On the way to the border, the bus makes a ten minute stop at a garage with restrooms. Not the best mind you and ladies you will have to squat. Then the fun part begins… Now as mentioned before, this journey is notorious for scams. Private buses are known to stop here and there, open the luggage compartment, let an accomplice climb in and go through the luggage while you are none the wiser. It’s a common occurance. This, being an ‘official’ bus shouldn’t have such behavior but the bus did stop. A lot. In fact I’m sure it stopped every fifteen minutes for the whole journey. But it wasn’t to open the luggage compartment. No this driver, who I’m pretty sure was Cambodian as he stopped more frequently on the Cambodian side and spoke away to the locals, was on a shopping trip. Food, wood, trinkets, you name it. If there was something on offer, well damn it this guy was going to have a look. I’ve heard of Thai time but this was torturous. Not half as torturous as the actual border crossing was though. We stopped at the office of the bus company, in a little stretch of misery and a guy hopped on board. He was wearing a denim shirt and jeans and sunglasses. He didn’t look in any was official at all. Well this ‘cowboy’ started a ‘Ladies and gentlemen’ speech about how we would be all filling out the Cambodian visa application (a white sheet of photocopied paper) and then he would collect our Passports to speed up the process for us. What a nice guy! What a load of bollox! Now this was a scam. While this was happening the second ‘official’ driver handed out a laminated company logo to hang around our necks. And then handed around a warm rice and sausage dinner. It was half edible, but as Denise is coeliac she couldn’t chance eating the rice due to cross contamination. There was a general grumbling on the bus about this stop and no-one knew what was going on. I knew it was a scam, and mentioned it to a couple sitting beside us. They agreed, having done some homework before the journey also. This made up my mind. No way was I handing back the form, no way was my Passport leaving my side and no way was I paying a single Baht. The Visa for Cambodia can be bought two ways. Online at http://www.evisa.gov.kh or at the other side of the border on the Cambodian side and is payable in US Dollars. We also had Passport photos with us (1 is needed) for the Visa. The ‘cowboy’ got back on the bus. Of course he came to us first, typically. Even though I knew it was a scam I was still a little nervous. “I’ll get mine at the border.’ He nodded and moved on. More and more people said the same thing. He didn’t make any fuss. I guess the tourists are slowly copping on to this and they have stopped pressurizing people. A few people did hand over their details. The thing is, the white ‘form’ said two copies needed on it. Surely then we should have been handed two to fill out if it had been genuine, no?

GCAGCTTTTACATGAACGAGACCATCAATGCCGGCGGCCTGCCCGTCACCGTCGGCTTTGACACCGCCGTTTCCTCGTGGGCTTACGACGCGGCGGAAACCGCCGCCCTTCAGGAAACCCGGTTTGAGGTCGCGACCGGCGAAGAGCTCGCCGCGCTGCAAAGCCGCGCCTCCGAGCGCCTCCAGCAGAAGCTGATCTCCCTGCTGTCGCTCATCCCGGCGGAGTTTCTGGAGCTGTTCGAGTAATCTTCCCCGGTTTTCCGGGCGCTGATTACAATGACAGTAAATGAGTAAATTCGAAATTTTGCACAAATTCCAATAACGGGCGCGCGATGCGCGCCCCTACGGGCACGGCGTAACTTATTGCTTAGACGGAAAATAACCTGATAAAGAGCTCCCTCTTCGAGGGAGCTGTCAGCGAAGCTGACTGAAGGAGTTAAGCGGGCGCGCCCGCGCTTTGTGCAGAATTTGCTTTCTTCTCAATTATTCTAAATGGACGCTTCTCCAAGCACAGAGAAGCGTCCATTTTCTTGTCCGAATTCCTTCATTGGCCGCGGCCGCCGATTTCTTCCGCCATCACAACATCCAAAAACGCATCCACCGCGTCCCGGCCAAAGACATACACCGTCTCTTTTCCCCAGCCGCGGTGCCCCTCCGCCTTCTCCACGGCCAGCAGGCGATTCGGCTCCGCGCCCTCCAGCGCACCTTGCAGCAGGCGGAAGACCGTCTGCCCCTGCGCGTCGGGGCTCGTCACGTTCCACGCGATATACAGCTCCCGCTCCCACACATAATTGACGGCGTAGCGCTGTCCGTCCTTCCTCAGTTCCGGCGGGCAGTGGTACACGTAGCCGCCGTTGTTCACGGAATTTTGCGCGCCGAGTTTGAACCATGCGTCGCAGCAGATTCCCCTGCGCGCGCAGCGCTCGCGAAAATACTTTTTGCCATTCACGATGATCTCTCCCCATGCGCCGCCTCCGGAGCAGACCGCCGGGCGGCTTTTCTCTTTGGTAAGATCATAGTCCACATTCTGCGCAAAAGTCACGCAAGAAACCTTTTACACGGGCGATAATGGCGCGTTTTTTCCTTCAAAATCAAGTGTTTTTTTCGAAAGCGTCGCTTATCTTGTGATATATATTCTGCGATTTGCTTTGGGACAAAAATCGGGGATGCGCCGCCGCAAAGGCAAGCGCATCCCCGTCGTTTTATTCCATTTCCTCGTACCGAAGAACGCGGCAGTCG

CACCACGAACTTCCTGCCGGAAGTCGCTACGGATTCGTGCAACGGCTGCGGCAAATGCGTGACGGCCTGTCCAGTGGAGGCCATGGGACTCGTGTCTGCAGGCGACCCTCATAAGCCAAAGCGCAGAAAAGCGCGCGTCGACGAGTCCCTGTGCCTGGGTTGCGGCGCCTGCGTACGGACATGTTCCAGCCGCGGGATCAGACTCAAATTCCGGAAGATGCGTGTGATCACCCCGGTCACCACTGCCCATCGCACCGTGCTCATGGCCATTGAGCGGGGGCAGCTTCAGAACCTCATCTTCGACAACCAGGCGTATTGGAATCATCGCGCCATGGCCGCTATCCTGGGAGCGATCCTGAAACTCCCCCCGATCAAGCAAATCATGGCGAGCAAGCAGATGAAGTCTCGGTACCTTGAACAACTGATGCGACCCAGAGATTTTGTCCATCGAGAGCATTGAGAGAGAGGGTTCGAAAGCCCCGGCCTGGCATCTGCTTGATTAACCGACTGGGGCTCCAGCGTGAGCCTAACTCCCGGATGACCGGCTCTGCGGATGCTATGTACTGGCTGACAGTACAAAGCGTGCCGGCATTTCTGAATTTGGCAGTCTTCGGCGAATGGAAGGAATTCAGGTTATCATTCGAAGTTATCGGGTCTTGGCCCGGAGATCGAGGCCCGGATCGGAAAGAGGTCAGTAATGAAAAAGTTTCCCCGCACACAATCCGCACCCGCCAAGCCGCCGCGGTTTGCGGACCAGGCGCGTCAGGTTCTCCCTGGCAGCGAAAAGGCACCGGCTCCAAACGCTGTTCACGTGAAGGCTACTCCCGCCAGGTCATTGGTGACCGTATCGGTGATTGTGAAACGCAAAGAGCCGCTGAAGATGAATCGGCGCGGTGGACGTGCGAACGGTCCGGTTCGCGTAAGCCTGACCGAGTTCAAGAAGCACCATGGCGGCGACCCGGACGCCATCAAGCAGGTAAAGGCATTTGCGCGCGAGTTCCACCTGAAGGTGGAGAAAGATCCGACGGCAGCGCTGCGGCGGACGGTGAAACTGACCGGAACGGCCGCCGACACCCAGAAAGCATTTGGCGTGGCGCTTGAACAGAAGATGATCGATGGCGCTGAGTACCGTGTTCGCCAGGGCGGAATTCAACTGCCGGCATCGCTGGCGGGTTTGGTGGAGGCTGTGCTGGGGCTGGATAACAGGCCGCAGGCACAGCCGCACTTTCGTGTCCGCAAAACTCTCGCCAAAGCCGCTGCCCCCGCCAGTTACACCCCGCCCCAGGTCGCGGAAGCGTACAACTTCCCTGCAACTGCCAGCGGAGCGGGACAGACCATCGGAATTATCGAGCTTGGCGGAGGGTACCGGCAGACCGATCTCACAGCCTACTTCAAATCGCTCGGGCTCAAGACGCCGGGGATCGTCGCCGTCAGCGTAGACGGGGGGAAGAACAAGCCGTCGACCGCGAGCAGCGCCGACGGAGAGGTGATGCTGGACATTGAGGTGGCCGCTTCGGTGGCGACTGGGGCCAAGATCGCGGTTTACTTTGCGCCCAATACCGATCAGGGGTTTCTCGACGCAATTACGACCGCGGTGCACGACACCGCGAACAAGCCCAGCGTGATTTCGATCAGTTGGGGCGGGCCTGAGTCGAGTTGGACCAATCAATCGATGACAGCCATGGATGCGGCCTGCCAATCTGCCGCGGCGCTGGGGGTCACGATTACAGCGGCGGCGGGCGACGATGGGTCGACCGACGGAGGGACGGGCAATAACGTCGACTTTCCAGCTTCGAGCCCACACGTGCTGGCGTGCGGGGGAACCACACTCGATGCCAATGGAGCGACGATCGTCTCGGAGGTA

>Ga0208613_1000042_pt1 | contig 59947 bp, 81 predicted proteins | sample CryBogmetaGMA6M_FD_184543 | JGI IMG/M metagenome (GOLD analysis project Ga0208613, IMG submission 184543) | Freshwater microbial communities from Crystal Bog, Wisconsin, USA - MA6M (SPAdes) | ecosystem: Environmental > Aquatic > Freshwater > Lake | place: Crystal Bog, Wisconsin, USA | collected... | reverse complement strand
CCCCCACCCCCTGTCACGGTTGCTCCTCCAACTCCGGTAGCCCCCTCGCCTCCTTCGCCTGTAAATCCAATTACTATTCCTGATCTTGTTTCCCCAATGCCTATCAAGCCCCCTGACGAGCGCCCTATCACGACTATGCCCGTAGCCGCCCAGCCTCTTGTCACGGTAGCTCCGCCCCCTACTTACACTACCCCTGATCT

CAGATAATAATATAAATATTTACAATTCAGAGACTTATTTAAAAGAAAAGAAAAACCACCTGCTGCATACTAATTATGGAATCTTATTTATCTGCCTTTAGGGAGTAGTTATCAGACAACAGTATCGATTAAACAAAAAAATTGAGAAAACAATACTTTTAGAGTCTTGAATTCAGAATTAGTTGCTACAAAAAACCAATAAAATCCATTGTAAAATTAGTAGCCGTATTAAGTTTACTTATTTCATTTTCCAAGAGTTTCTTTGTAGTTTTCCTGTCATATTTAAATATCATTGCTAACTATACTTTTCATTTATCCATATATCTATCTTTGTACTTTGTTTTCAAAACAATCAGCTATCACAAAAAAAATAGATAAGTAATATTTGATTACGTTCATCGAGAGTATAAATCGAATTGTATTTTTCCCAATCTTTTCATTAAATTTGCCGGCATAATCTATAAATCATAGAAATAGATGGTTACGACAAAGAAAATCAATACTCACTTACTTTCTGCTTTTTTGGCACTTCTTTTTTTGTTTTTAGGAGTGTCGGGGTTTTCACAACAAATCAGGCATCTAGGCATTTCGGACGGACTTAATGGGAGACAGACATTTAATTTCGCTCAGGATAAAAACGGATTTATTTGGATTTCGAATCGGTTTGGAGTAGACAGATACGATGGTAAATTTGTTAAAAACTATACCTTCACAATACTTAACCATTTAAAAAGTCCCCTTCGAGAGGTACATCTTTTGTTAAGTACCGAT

We then arrived at what I can only describe as Satan’s Lair. The minute we stepped off the bus there were several guys shouting, about our visa. We couldn’t go anywhere if we didn’t have it first, we would be left behind, come into the office for processing. This is as up in your face as you can get. If you are ever on this trip, ignore them, spot the sign for Passport Control, and walk to it. Walk fast, as it stops people haggling and also gets you ahead of the que. You then enter a building for Passport and exit visa control. The details are checked and you leave Thailand. Simple. No money exchanged. Then you will be stopped at a little tent, fill out a small form to say you are healthy, receive a yellow slip and walk towards the big concrete Welcome to Cambodia sign. Once there, on the right, there is an office where, surprise surprise you are handed the REAL Cambodian Visa application form. It’s smaller, and in colour. Again, easy stuff, but there is always room for another scam right? The border officials insist on 100 Baht per person for absolutely no apparent reason. The sign above says Visa $30 US Dollars and that’s all you have to pay. So I was clever, and hid any remaining Thai Baht. I can’t give them any bribe money if I don’t have it can I? ‘It’s ok,’ says the lovely official. No Baht then $3. Now I had just handed over a $100 dollar note to pay for myself and Denise so I couldn’t pretend I only had enough for the Visa. Bastard. I had to pay it. Instead of $60 it cost $66. I nearly had my phone taken off me for taking pictures for this blog but the guy who looked through the pictures saw I was doing no harm was sound, and I had a bit of banter with him. ‘One more step,’ he said cheerfully. I noticed one of the people from our bus walk in with his ‘white’ Visa in hand, after paying for this fake one earlier on the bus, to realize he still had to buy the official one here. The look of rage in his face. He couldn’t do anything about it either. The ‘cowboy’ though still floating around would be long gone once we got back on the bus. We walked out the other door into Poipet in Cambodia. This place is full of huge Casinos and is generally an absolute shithole. Poipet should be called Toilet. Once outside we walked up along the path for a minute or two (there are no signs) and there was a massive que. Our bus was waiting for us there. There are children everywhere here begging, people with no limbs too. It’s a bit overwhelming, along with the whole process, the searing heat, it’s hard to grasp. We went into the final room where our Passports were checked and our fingerprints taken electronically. Apart from the que it’s pretty painless here too.